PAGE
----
Tuesday, July 21, 2009

Rules of the Road

I was astonished to read recently in a sailing magazine that sailboats in particular and regattas in general have the right of way on the water over any other vessel. To give the writer credit, at least he knew that there are "rules of the road," even if he didn't really understand what they are. Some motorboat and personal watercraft operators seems to thinks it's a free-for-all out there. It's not, or at least it's not supposed to be.

Rules of the road have several levels, starting with the COLREGS (Collision Regulations) that were agreed to by international treaty. Many nations, including the United States, have their own variations on these in domestic waters. The US, in fact, has slightly different sets of rules for the Great Lakes, the "western rivers" (Mississippi, Missouri, and their tributaries), and "inland" waters in general.

I could blog several times a week on the Rules of the Road alone, but some general principles do apply. In terms of right of way, a less maneuverable vessel generally has the right of way over a more maneuverable one and a slower vessel over a faster one. Every vessel is required to keep a proper lookout and every vessel is obligated to take action to avoid a collision if possible.

That sailboater does indeed have the right of way in a lot of situations, but not every time. If he's using his engine, in a narrow channel or designated traffic lane, or encountering a vessel that can't maneuver due to it's work (dredging or recovering divers, for instance), he may have to give way. And that regatta? Unless the Coast Guard or local law enforcement declares the area off limits, it's nothing but a bunch of folks out sailing.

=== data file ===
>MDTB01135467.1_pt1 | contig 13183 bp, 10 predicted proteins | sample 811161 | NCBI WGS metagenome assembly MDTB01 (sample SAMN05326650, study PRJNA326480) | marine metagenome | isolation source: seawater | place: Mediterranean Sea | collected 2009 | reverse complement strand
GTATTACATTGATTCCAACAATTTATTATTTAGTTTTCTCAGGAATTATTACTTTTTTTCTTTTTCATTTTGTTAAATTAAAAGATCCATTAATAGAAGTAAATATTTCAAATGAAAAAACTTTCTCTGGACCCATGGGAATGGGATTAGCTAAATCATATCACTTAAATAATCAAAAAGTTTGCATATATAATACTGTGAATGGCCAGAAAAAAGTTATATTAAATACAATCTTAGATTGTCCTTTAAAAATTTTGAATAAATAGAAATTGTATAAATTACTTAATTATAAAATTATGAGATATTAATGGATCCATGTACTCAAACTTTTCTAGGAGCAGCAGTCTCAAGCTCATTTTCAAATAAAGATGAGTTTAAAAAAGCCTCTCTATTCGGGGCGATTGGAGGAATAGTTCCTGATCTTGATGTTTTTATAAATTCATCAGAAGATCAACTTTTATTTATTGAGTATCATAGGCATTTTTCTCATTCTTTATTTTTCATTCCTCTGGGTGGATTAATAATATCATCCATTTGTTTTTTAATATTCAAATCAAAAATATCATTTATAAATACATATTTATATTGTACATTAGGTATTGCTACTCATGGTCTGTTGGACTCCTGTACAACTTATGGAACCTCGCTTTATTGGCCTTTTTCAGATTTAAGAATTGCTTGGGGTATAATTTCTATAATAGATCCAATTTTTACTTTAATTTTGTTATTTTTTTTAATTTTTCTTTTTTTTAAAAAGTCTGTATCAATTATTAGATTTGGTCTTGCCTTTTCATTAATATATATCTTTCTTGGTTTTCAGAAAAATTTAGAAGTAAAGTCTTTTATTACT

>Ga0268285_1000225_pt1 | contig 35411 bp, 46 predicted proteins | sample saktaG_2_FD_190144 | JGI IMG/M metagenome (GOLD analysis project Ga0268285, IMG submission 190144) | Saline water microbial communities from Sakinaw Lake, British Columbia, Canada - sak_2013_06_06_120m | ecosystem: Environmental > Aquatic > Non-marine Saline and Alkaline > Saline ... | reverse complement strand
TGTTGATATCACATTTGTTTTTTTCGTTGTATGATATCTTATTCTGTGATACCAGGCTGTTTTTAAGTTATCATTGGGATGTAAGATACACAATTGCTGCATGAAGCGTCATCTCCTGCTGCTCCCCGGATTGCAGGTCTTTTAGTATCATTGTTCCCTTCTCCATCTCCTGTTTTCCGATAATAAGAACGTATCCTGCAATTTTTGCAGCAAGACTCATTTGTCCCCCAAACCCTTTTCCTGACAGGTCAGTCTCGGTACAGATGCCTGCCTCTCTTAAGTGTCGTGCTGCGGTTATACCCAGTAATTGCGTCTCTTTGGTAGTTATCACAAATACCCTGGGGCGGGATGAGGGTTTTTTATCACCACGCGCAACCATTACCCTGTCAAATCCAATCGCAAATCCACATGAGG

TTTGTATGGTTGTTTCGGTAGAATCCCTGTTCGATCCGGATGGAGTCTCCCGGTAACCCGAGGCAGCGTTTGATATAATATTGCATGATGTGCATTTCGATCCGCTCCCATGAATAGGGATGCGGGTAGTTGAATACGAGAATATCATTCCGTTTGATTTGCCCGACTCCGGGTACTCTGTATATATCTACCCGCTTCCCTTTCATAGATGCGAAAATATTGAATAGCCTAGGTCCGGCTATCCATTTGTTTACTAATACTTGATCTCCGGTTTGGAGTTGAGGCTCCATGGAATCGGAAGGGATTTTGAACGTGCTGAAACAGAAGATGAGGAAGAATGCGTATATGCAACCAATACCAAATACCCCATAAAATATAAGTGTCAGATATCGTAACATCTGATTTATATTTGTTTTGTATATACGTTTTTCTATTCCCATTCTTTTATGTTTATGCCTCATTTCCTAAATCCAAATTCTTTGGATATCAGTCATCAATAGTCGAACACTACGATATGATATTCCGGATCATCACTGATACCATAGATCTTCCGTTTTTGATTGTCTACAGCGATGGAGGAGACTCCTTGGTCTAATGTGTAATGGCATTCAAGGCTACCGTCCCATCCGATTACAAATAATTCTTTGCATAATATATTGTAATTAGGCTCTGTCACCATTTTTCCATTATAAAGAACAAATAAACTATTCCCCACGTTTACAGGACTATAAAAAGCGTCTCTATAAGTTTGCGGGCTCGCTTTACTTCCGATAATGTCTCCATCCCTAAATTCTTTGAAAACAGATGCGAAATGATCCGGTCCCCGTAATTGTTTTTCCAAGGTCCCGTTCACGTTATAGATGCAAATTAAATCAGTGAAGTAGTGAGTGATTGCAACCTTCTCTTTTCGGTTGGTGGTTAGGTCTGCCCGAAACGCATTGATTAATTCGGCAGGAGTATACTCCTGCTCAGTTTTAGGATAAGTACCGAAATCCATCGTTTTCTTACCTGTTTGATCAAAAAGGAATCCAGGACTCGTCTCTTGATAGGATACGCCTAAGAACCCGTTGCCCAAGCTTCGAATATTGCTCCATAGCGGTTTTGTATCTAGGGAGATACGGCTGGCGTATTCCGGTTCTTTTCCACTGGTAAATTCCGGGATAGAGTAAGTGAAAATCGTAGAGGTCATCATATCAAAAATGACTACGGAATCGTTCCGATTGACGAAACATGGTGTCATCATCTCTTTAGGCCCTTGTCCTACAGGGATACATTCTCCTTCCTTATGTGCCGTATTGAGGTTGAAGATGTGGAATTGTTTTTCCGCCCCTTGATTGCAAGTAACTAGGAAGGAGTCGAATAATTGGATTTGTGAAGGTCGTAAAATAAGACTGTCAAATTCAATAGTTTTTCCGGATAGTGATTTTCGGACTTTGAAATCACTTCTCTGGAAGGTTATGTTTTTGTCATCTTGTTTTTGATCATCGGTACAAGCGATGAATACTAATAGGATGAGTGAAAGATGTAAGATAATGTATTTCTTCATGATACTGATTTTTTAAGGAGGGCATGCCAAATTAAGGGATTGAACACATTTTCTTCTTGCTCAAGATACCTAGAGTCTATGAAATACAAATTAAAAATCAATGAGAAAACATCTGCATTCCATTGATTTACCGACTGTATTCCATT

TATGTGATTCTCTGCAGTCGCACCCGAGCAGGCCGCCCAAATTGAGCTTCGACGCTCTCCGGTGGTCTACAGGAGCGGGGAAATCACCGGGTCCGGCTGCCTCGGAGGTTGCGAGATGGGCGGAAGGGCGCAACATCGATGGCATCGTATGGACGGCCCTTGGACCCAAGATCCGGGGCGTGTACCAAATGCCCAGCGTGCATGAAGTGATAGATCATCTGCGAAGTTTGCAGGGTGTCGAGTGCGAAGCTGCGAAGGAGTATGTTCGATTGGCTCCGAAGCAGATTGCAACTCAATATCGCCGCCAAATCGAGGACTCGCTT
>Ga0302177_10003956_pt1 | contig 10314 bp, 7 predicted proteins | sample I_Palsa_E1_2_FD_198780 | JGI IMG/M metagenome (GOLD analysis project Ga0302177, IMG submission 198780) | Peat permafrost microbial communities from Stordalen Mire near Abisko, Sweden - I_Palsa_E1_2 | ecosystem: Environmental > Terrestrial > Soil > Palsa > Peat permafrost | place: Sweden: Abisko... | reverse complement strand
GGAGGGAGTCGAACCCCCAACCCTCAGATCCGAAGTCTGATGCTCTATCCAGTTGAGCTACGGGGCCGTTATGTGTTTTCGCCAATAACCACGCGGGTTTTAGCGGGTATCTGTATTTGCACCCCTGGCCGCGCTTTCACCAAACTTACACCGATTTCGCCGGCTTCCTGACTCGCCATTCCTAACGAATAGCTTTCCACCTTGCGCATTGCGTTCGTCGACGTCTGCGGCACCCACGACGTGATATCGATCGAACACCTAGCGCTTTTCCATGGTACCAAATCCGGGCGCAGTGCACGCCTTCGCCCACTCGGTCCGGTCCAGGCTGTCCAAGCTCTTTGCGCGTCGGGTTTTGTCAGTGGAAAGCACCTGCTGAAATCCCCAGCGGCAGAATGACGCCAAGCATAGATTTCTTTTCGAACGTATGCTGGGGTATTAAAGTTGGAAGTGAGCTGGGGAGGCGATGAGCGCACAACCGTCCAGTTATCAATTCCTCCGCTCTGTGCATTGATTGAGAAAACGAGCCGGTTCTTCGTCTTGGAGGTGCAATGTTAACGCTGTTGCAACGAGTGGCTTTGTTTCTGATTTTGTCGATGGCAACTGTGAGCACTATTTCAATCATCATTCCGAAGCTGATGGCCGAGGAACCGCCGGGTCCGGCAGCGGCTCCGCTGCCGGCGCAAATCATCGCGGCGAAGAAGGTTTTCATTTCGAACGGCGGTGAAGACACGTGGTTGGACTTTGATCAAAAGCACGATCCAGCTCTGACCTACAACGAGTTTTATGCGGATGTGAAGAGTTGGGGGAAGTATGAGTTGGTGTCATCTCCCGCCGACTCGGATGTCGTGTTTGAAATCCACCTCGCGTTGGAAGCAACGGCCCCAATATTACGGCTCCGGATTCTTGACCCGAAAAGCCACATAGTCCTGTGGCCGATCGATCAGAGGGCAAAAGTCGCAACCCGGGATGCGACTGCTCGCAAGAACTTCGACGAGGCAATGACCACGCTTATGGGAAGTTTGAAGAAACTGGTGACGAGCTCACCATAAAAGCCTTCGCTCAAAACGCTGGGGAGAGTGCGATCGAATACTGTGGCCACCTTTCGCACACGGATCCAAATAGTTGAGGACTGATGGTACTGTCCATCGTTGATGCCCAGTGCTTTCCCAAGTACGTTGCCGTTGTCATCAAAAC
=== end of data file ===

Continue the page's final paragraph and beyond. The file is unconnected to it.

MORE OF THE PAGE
Any vessel more than 12 meters in length is required to have a copy of the rules onboard. The current edition is Navigation Rules (International-Inland), COMDTINST M16672.2D, the so-called "D" Edition. Find the latest updates in the Notices to Mariners, or on the Coast Guard web site at http://www.navcen.uscg.gov/mwv/navrules/navrules.htm.

To find the complete Rules online, try Handbook of the Nautical Rules of the Road (Third On-line Edition) by Chris Llana and George Wisneskey at http://navruleshandbook.com/index.html

Filed from M/Y Safari Explorer at Baranof, Warm Spring Bay, Southeast Alaska.


  1. The Rule of the Road

    When all three lights I see ahead,
    I turn to Starboard and show my Red:
    Green to Green, Red to Red,
    Perfect Safety -- Go Ahead.

    But if to Starboard Red appear,
    It is my duty to keep clear --
    To act as judgment says is proper:
    To Port or Starboard, Back or Stop her.

    And if upon my Port is seen
    A Steamer's Starboard light of Green,
    I hold my course and watch to see
    That Green to Port keeps Clear of me.

    Both in safety and in doubt
    Always keep a good look out.
    In Danger, with no room to turn,
    Ease her, Stop her, Go Astern.

  2. Thanks, JED. I would only add that the Rules and subsequent court cases based on them prefer a course change to a speed change as that is more obvious to another vessel, and that turning to starboard is preferred over changing course to port.

  3. This is good grist for the mill indeed Rob. Perhaps an entry about the seeming difference in symantics between the "stand-on vessel" and the "right of way vessel". Though the two are virtually the same in meaning, those that refer to themselves as having the right of way often fail to realize that carries with it a certain burden of responsibility. Specifically that of giving the "give-way" vessel some consistent and predictable set of circumstances to actually give way to. I say this as a sailor knowing that maintaining course and speed as the stand-on vessel is a little observed requirement of many pleasure sailors.

  4. Indeed, are you really practicing good seamanship as required by the rules when you tack back and forth in front of a large vessel? "Right of way" doesn't mean you get to do whatever you want on the water, any more than it means that at a four-way stop in your car (you can't just drive back and forth through the intersection, for instance).